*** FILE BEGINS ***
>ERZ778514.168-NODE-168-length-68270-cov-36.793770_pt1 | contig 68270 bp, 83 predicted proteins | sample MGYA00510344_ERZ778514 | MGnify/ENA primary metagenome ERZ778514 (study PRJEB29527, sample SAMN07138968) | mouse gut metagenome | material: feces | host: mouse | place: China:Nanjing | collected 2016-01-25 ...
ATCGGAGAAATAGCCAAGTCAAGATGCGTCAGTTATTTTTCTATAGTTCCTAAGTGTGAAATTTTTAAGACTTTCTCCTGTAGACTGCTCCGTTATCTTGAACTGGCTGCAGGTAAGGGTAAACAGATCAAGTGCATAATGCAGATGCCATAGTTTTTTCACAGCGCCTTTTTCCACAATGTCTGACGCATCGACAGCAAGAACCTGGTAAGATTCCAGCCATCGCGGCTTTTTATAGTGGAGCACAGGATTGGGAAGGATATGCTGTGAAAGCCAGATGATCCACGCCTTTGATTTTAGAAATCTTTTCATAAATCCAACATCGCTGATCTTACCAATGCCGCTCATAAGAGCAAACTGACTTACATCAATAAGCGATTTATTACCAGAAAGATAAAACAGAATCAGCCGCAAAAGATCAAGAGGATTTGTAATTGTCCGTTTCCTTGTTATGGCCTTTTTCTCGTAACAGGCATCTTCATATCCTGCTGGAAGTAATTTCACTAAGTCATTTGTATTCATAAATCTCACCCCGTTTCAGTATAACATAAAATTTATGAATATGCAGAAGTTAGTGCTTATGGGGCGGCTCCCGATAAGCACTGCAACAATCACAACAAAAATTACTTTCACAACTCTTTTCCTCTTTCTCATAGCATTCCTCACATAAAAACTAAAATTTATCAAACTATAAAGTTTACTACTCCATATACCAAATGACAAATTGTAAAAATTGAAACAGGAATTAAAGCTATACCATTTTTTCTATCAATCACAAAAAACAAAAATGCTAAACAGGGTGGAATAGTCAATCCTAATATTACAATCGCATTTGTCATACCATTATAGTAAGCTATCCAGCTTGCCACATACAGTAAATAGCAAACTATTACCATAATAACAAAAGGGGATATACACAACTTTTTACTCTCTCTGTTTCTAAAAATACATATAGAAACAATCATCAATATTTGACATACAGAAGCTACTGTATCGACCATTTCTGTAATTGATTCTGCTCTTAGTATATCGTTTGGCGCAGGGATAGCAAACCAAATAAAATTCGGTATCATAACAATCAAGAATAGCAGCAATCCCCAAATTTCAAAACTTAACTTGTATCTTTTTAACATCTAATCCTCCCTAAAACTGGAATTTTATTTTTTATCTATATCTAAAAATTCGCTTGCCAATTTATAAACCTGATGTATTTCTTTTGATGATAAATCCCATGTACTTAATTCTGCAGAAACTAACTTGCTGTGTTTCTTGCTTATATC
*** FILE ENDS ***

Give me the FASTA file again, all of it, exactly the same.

>ERZ778514.168-NODE-168-length-68270-cov-36.793770_pt1 | contig 68270 bp, 83 predicted proteins | sample MGYA00510344_ERZ778514 | MGnify/ENA primary metagenome ERZ778514 (study PRJEB29527, sample SAMN07138968) | mouse gut metagenome | material: feces | host: mouse | place: China:Nanjing | collected 2016-01-25 ...
ATCGGAGAAATAGCCAAGTCAAGATGCGTCAGTTATTTTTCTATAGTTCCTAAGTGTGAAATTTTTAAGACTTTCTCCTGTAGACTGCTCCGTTATCTTGAACTGGCTGCAGGTAAGGGTAAACAGATCAAGTGCATAATGCAGATGCCATAGTTTTTTCACAGCGCCTTTTTCCACAATGTCTGACGCATCGACAGCAAGAACCTGGTAAGATTCCAGCCATCGCGGCTTTTTATAGTGGAGCACAGGATTGGGAAGGATATGCTGTGAAAGCCAGATGATCCACGCCTTTGATTTTAGAAATCTTTTCATAAATCCAACATCGCTGATCTTACCAATGCCGCTCATAAGAGCAAACTGACTTACATCAATAAGCGATTTATTACCAGAAAGATAAAACAGAATCAGCCGCAAAAGATCAAGAGGATTTGTAATTGTCCGTTTCCTTGTTATGGCCTTTTTCTCGTAACAGGCATCTTCATATCCTGCTGGAAGTAATTTCACTAAGTCATTTGTATTCATAAATCTCACCCCGTTTCAGTATAACATAAAATTTATGAATATGCAGAAGTTAGTGCTTATGGGGCGGCTCCCGATAAGCACTGCAACAATCACAACAAAAATTACTTTCACAACTCTTTTCCTCTTTCTCATAGCATTCCTCACATAAAAACTAAAATTTATCAAACTATAAAGTTTACTACTCCATATACCAAATGACAAATTGTAAAAATTGAAACAGGAATTAAAGCTATACCATTTTTTCTATCAATCACAAAAAACAAAAATGCTAAACAGGGTGGAATAGTCAATCCTAATATTACAATCGCATTTGTCATACCATTATAGTAAGCTATCCAGCTTGCCACATACAGTAAATAGCAAACTATTACCATAATAACAAAAGGGGATATACACAACTTTTTACTCTCTCTGTTTCTAAAAATACATATAGAAACAATCATCAATATTTGACATACAGAAGCTACTGTATCGACCATTTCTGTAATTGATTCTGCTCTTAGTATATCGTTTGGCGCAGGGATAGCAAACCAAATAAAATTCGGTATCATAACAATCAAGAATAGCAGCAATCCCCAAATTTCAAAACTTAACTTGTATCTTTTTAACATCTAATCCTCCCTAAAACTGGAATTTTATTTTTTATCTATATCTAAAAATTCGCTTGCCAATTTATAAACCTGATGTATTTCTTTTGATGATAAATCCCATGTACTTAATTCTGCAGAAACTAACTTGCTGTGTTTCTTGCTTATATC